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Posted by Wade Rathke.
Wade Rathke is the founder of ACORN (Association of Community Organizations for Reform Now) – a nationwide activist network engaged in community organizing.
Houston Seven years after the wheels started coming off the bank’s mad money train, it seems clear that settlements for mortgage abuse, which is euphemism for fraud, Dodd-Frank legislation, and what should have been the awesome weight of having collapsed the US and world economy and upended the lives of millions, have essentially been water off a duck’s back for the banking industry and Wall Street.
Let’s just tick off a few recent cases in point.
Many have argued that part of the problem was the legal double standard that found law enforcement playing paddy cake with the criminal enterprise that banking has become rather than prosecuting them aggressively from the top down. If anything was administered more than simple detention, it was from the bottom-up. The bigger the guy at the top of the bank, the bigger and more obscene the paycheck continued to be.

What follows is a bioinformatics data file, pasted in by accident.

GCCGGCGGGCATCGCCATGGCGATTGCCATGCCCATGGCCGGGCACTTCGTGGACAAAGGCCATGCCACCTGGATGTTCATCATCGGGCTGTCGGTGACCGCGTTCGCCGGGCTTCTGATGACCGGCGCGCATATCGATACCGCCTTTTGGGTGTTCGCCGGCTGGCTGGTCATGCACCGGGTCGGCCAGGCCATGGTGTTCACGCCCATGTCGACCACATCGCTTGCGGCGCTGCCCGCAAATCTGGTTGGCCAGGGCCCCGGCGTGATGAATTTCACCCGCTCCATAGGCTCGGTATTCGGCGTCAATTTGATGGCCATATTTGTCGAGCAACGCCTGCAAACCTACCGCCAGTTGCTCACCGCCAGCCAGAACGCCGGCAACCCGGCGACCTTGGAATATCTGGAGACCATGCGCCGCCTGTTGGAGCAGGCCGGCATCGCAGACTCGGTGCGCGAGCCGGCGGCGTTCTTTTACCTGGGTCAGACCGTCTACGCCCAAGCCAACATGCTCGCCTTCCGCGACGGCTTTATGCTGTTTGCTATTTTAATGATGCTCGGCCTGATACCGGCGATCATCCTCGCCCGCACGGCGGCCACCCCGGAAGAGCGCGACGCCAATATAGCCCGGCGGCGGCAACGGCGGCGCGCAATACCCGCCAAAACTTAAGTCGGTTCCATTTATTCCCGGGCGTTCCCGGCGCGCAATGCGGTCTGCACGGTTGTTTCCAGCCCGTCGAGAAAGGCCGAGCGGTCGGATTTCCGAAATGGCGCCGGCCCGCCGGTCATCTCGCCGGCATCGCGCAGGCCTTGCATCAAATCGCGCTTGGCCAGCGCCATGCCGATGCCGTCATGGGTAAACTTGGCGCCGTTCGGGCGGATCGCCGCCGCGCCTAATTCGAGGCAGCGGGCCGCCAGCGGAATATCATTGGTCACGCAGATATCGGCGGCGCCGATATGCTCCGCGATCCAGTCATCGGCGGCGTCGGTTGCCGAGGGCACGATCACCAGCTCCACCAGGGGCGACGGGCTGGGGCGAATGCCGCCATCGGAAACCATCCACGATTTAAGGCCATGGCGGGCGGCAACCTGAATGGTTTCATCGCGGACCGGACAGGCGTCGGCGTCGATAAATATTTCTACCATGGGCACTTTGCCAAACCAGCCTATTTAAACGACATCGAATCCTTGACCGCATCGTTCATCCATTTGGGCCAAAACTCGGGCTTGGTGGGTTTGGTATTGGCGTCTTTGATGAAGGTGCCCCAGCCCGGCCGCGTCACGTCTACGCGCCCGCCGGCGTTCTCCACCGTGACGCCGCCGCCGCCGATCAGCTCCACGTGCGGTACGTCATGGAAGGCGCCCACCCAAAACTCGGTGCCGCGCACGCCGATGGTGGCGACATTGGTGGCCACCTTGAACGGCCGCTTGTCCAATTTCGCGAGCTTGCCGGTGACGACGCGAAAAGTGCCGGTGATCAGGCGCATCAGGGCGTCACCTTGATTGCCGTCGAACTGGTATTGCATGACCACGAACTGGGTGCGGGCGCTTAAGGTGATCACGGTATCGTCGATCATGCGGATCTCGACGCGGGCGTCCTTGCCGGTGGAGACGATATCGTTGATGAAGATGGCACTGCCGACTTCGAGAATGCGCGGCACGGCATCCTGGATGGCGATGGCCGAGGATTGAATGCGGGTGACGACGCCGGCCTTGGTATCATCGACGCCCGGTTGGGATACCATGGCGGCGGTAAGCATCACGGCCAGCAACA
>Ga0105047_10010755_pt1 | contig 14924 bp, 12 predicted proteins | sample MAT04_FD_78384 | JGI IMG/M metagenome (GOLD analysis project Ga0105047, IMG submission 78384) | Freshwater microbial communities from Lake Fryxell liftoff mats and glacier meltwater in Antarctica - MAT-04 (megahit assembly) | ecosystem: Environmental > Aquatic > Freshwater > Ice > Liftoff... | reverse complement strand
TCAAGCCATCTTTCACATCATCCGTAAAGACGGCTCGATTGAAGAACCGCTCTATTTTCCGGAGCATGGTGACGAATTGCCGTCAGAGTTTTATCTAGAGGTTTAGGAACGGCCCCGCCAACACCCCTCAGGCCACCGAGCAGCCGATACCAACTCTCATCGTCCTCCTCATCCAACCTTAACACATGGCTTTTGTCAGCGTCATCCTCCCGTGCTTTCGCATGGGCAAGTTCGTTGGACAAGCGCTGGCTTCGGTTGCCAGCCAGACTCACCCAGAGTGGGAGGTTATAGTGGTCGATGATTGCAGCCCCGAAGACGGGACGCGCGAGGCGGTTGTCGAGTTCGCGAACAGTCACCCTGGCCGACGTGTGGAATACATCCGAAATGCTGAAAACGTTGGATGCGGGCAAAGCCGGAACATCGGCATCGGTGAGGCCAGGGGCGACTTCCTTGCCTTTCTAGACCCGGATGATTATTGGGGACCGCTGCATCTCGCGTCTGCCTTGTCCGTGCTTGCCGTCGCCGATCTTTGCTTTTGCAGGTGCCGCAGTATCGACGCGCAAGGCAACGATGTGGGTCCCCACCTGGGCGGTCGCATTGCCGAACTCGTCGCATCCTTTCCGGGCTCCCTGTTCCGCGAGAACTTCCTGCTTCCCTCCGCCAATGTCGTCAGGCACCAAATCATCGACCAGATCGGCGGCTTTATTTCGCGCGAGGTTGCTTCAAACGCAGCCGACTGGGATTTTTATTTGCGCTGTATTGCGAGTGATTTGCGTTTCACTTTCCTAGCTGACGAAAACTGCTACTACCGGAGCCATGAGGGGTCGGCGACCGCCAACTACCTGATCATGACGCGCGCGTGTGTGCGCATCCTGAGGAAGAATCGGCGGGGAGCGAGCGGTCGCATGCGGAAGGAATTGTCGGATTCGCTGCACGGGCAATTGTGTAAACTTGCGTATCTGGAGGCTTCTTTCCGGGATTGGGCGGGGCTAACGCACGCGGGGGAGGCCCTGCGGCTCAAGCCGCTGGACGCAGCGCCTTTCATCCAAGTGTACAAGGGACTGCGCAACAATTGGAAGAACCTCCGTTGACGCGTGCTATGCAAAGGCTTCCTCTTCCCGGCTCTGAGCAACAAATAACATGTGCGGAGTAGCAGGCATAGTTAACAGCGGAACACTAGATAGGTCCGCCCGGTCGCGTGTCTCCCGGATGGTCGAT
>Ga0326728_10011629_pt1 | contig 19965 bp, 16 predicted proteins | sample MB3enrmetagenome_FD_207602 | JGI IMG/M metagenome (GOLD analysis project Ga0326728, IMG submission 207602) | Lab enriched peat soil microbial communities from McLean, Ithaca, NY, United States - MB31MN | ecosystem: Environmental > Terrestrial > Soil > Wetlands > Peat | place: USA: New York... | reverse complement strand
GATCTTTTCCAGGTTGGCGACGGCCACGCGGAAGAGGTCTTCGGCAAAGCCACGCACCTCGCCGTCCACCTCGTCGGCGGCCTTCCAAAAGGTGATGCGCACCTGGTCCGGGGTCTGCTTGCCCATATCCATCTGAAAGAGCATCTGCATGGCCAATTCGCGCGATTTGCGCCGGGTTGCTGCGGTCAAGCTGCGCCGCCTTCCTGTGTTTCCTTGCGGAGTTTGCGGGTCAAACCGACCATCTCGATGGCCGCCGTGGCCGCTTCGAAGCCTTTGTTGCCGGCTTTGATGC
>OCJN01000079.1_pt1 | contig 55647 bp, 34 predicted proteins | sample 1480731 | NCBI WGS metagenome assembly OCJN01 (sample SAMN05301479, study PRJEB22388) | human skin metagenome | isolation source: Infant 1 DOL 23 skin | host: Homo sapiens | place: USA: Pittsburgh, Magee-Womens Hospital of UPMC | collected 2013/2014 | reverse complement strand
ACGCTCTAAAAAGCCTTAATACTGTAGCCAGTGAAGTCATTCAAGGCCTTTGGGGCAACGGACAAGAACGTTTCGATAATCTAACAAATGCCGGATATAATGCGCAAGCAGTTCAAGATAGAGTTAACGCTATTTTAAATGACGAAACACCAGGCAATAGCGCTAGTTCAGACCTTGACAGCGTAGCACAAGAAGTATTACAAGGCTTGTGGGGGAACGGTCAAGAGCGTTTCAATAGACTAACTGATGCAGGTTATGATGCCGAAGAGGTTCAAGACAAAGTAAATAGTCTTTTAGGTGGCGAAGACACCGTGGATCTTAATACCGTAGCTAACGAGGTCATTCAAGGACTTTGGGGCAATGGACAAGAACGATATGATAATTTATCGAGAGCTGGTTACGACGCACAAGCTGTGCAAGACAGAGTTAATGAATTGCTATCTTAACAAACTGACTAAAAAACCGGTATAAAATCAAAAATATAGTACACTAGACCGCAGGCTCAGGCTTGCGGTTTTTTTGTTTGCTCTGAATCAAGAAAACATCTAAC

More proof that bad behavior and thuggery is the norm in banking is emerging in a new study as well. According to the Andrew Ross Sorkin at The New York Times,
“...about a third of the people who said they made more than $500,000 annually contend that they ‘have witnessed or have firsthand knowledge of wrongdoing in the workplace.’ Just as bad: ‘Nearly one in five respondents feel financial service professionals must sometimes engage in unethical or illegal activity to be successful in the current financial environment.’”
Such statements take your breath away. Not only has it not gotten better, it may have gotten worse! And, the President wonders why Senator Elizabeth Warren is willing to go to the wall on a trade bill that had hardly interested her until she noticed the language leading her to believe that it would allow even more transnational banking criminality?
There oughta be a law, but there probably are plenty of them, just no one seems to care, and the party goes on, and we all pay for it.
The Beermats – A Workers Song